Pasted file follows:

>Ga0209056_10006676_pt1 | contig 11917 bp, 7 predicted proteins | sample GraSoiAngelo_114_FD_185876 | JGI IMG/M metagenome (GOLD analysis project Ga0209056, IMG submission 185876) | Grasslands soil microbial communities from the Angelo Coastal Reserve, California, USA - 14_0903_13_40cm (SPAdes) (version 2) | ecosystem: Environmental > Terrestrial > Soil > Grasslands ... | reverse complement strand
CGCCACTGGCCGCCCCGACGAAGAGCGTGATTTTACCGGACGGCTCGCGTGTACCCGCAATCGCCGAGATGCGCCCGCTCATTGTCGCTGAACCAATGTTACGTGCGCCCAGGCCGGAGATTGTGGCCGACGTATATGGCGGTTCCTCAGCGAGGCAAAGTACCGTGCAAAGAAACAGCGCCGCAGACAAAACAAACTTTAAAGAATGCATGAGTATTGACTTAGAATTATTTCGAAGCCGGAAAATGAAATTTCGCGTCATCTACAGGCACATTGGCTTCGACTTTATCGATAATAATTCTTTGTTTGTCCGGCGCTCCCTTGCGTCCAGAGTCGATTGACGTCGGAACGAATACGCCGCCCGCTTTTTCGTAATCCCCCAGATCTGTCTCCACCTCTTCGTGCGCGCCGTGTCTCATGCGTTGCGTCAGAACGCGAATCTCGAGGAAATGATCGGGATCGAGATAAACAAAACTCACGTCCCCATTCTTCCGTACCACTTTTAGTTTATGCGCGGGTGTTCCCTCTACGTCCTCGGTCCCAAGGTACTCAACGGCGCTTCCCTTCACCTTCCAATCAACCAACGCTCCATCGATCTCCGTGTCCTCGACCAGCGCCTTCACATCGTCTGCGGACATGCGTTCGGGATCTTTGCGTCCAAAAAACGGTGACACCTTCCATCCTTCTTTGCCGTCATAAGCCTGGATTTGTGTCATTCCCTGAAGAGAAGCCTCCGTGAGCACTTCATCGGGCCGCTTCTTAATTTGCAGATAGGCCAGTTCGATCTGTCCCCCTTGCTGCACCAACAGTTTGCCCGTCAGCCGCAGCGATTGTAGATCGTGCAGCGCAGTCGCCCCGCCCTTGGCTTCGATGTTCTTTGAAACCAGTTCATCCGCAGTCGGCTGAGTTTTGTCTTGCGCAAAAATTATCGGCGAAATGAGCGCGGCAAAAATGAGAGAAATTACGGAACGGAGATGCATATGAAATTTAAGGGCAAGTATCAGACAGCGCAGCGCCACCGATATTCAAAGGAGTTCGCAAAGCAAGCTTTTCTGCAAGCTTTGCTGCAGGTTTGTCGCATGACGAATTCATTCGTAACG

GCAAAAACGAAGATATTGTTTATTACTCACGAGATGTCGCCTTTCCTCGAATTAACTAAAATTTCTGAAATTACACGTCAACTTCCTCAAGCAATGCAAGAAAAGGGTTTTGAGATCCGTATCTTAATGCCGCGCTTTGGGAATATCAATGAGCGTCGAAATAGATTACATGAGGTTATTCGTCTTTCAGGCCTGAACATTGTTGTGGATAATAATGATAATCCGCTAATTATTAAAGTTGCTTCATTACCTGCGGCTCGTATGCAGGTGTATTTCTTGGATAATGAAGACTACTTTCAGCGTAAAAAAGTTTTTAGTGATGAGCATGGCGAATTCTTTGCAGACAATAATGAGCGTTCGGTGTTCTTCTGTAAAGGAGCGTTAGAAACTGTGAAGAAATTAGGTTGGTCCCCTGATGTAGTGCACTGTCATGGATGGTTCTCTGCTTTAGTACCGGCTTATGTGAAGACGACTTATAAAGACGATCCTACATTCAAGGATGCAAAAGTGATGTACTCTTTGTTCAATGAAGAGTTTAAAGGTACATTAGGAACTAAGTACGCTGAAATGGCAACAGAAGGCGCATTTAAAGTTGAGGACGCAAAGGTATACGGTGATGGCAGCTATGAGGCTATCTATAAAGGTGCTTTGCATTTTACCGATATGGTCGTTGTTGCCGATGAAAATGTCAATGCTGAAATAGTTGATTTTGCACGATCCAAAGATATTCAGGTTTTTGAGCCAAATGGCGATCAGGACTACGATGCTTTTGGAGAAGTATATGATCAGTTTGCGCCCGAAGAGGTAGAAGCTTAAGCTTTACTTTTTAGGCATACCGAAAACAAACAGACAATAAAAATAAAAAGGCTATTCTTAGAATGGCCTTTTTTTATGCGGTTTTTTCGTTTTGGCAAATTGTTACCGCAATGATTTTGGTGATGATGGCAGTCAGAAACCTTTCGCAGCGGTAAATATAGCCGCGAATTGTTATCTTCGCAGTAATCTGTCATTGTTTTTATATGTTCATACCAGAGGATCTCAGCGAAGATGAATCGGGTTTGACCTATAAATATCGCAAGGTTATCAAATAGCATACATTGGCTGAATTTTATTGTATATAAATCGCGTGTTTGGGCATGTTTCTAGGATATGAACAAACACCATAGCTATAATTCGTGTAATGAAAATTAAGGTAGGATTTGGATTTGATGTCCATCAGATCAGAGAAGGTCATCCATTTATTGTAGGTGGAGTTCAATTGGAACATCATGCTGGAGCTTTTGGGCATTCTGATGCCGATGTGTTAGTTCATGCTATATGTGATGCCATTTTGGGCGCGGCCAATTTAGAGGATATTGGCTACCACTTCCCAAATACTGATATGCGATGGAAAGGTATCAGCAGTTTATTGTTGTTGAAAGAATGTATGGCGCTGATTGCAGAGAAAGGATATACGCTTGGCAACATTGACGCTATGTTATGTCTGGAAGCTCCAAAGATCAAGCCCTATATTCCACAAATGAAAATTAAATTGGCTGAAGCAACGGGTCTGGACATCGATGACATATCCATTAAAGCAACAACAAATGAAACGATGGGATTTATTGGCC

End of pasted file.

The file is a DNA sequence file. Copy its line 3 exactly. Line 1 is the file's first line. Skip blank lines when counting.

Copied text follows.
GCAAAAACGAAGATATTGTTTATTACTCACGAGATGTCGCCTTTCCTCGAATTAACTAAAATTTCTGAAATTACACGTCAACTTCCTCAAGCAATGCAAGAAAAGGGTTTTGAGATCCGTATCTTAATGCCGCGCTTTGGGAATATCAATGAGCGTCGAAATAGATTACATGAGGTTATTCGTCTTTCAGGCCTGAACATTGTTGTGGATAATAATGATAATCCGCTAATTATTAAAGTTGCTTCATTACCTGCGGCTCGTATGCAGGTGTATTTCTTGGATAATGAAGACTACTTTCAGCGTAAAAAAGTTTTTAGTGATGAGCATGGCGAATTCTTTGCAGACAATAATGAGCGTTCGGTGTTCTTCTGTAAAGGAGCGTTAGAAACTGTGAAGAAATTAGGTTGGTCCCCTGATGTAGTGCACTGTCATGGATGGTTCTCTGCTTTAGTACCGGCTTATGTGAAGACGACTTATAAAGACGATCCTACATTCAAGGATGCAAAAGTGATGTACTCTTTGTTCAATGAAGAGTTTAAAGGTACATTAGGAACTAAGTACGCTGAAATGGCAACAGAAGGCGCATTTAAAGTTGAGGACGCAAAGGTATACGGTGATGGCAGCTATGAGGCTATCTATAAAGGTGCTTTGCATTTTACCGATATGGTCGTTGTTGCCGATGAAAATGTCAATGCTGAAATAGTTGATTTTGCACGATCCAAAGATATTCAGGTTTTTGAGCCAAATGGCGATCAGGACTACGATGCTTTTGGAGAAGTATATGATCAGTTTGCGCCCGAAGAGGTAGAAGCTTAAGCTTTACTTTTTAGGCATACCGAAAACAAACAGACAATAAAAATAAAAAGGCTATTCTTAGAATGGCCTTTTTTTATGCGGTTTTTTCGTTTTGGCAAATTGTTACCGCAATGATTTTGGTGATGATGGCAGTCAGAAACCTTTCGCAGCGGTAAATATAGCCGCGAATTGTTATCTTCGCAGTAATCTGTCATTGTTTTTATATGTTCATACCAGAGGATCTCAGCGAAGATGAATCGGGTTTGACCTATAAATATCGCAAGGTTATCAAATAGCATACATTGGCTGAATTTTATTGTATATAAATCGCGTGTTTGGGCATGTTTCTAGGATATGAACAAACACCATAGCTATAATTCGTGTAATGAAAATTAAGGTAGGATTTGGATTTGATGTCCATCAGATCAGAGAAGGTCATCCATTTATTGTAGGTGGAGTTCAATTGGAACATCATGCTGGAGCTTTTGGGCATTCTGATGCCGATGTGTTAGTTCATGCTATATGTGATGCCATTTTGGGCGCGGCCAATTTAGAGGATATTGGCTACCACTTCCCAAATACTGATATGCGATGGAAAGGTATCAGCAGTTTATTGTTGTTGAAAGAATGTATGGCGCTGATTGCAGAGAAAGGATATACGCTTGGCAACATTGACGCTATGTTATGTCTGGAAGCTCCAAAGATCAAGCCCTATATTCCACAAATGAAAATTAAATTGGCTGAAGCAACGGGTCTGGACATCGATGACATATCCATTAAAGCAACAACAAATGAAACGATGGGATTTATTGGCC